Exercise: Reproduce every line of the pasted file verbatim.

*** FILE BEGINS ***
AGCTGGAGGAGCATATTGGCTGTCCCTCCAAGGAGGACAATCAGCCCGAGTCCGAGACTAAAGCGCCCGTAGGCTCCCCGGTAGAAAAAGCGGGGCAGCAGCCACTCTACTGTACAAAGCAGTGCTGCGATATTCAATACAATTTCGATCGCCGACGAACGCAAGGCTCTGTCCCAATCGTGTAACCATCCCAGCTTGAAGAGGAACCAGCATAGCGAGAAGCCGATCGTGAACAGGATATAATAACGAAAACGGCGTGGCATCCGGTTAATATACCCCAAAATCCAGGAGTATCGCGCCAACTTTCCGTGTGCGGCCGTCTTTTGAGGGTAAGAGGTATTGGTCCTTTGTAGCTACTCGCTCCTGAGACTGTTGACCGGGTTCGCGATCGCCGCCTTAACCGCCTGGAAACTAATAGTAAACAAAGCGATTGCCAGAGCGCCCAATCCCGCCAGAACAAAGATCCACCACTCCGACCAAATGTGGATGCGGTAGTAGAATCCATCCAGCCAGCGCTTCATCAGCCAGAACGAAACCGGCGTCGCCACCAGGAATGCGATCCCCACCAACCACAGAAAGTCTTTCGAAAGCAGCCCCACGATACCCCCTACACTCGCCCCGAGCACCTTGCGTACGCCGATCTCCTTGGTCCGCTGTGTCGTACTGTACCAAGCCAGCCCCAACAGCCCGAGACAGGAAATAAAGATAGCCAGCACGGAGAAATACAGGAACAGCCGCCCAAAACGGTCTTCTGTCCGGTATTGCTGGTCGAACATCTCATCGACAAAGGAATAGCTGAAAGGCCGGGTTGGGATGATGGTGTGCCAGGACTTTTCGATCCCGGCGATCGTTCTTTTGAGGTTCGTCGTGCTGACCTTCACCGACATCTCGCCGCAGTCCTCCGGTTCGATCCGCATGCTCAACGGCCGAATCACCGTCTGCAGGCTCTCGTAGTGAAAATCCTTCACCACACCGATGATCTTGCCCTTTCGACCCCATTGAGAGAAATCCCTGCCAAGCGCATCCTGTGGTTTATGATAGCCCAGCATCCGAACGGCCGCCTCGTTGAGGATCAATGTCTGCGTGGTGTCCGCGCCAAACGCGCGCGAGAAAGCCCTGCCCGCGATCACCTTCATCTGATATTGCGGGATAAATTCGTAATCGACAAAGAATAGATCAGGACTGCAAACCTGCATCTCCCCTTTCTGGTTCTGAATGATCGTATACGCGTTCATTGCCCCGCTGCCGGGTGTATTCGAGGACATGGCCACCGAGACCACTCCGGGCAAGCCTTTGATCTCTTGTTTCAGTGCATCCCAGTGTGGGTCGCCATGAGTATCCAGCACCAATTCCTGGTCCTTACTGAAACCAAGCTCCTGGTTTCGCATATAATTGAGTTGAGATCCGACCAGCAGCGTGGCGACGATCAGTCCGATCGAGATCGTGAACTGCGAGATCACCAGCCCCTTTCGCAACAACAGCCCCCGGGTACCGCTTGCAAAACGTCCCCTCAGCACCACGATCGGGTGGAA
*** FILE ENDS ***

AGCTGGAGGAGCATATTGGCTGTCCCTCCAAGGAGGACAATCAGCCCGAGTCCGAGACTAAAGCGCCCGTAGGCTCCCCGGTAGAAAAAGCGGGGCAGCAGCCACTCTACTGTACAAAGCAGTGCTGCGATATTCAATACAATTTCGATCGCCGACGAACGCAAGGCTCTGTCCCAATCGTGTAACCATCCCAGCTTGAAGAGGAACCAGCATAGCGAGAAGCCGATCGTGAACAGGATATAATAACGAAAACGGCGTGGCATCCGGTTAATATACCCCAAAATCCAGGAGTATCGCGCCAACTTTCCGTGTGCGGCCGTCTTTTGAGGGTAAGAGGTATTGGTCCTTTGTAGCTACTCGCTCCTGAGACTGTTGACCGGGTTCGCGATCGCCGCCTTAACCGCCTGGAAACTAATAGTAAACAAAGCGATTGCCAGAGCGCCCAATCCCGCCAGAACAAAGATCCACCACTCCGACCAAATGTGGATGCGGTAGTAGAATCCATCCAGCCAGCGCTTCATCAGCCAGAACGAAACCGGCGTCGCCACCAGGAATGCGATCCCCACCAACCACAGAAAGTCTTTCGAAAGCAGCCCCACGATACCCCCTACACTCGCCCCGAGCACCTTGCGTACGCCGATCTCCTTGGTCCGCTGTGTCGTACTGTACCAAGCCAGCCCCAACAGCCCGAGACAGGAAATAAAGATAGCCAGCACGGAGAAATACAGGAACAGCCGCCCAAAACGGTCTTCTGTCCGGTATTGCTGGTCGAACATCTCATCGACAAAGGAATAGCTGAAAGGCCGGGTTGGGATGATGGTGTGCCAGGACTTTTCGATCCCGGCGATCGTTCTTTTGAGGTTCGTCGTGCTGACCTTCACCGACATCTCGCCGCAGTCCTCCGGTTCGATCCGCATGCTCAACGGCCGAATCACCGTCTGCAGGCTCTCGTAGTGAAAATCCTTCACCACACCGATGATCTTGCCCTTTCGACCCCATTGAGAGAAATCCCTGCCAAGCGCATCCTGTGGTTTATGATAGCCCAGCATCCGAACGGCCGCCTCGTTGAGGATCAATGTCTGCGTGGTGTCCGCGCCAAACGCGCGCGAGAAAGCCCTGCCCGCGATCACCTTCATCTGATATTGCGGGATAAATTCGTAATCGACAAAGAATAGATCAGGACTGCAAACCTGCATCTCCCCTTTCTGGTTCTGAATGATCGTATACGCGTTCATTGCCCCGCTGCCGGGTGTATTCGAGGACATGGCCACCGAGACCACTCCGGGCAAGCCTTTGATCTCTTGTTTCAGTGCATCCCAGTGTGGGTCGCCATGAGTATCCAGCACCAATTCCTGGTCCTTACTGAAACCAAGCTCCTGGTTTCGCATATAATTGAGTTGAGATCCGACCAGCAGCGTGGCGACGATCAGTCCGATCGAGATCGTGAACTGCGAGATCACCAGCCCCTTTCGCAACAACAGCCCCCGGGTACCGCTTGCAAAACGTCCCCTCAGCACCACGATCGGGTGGAA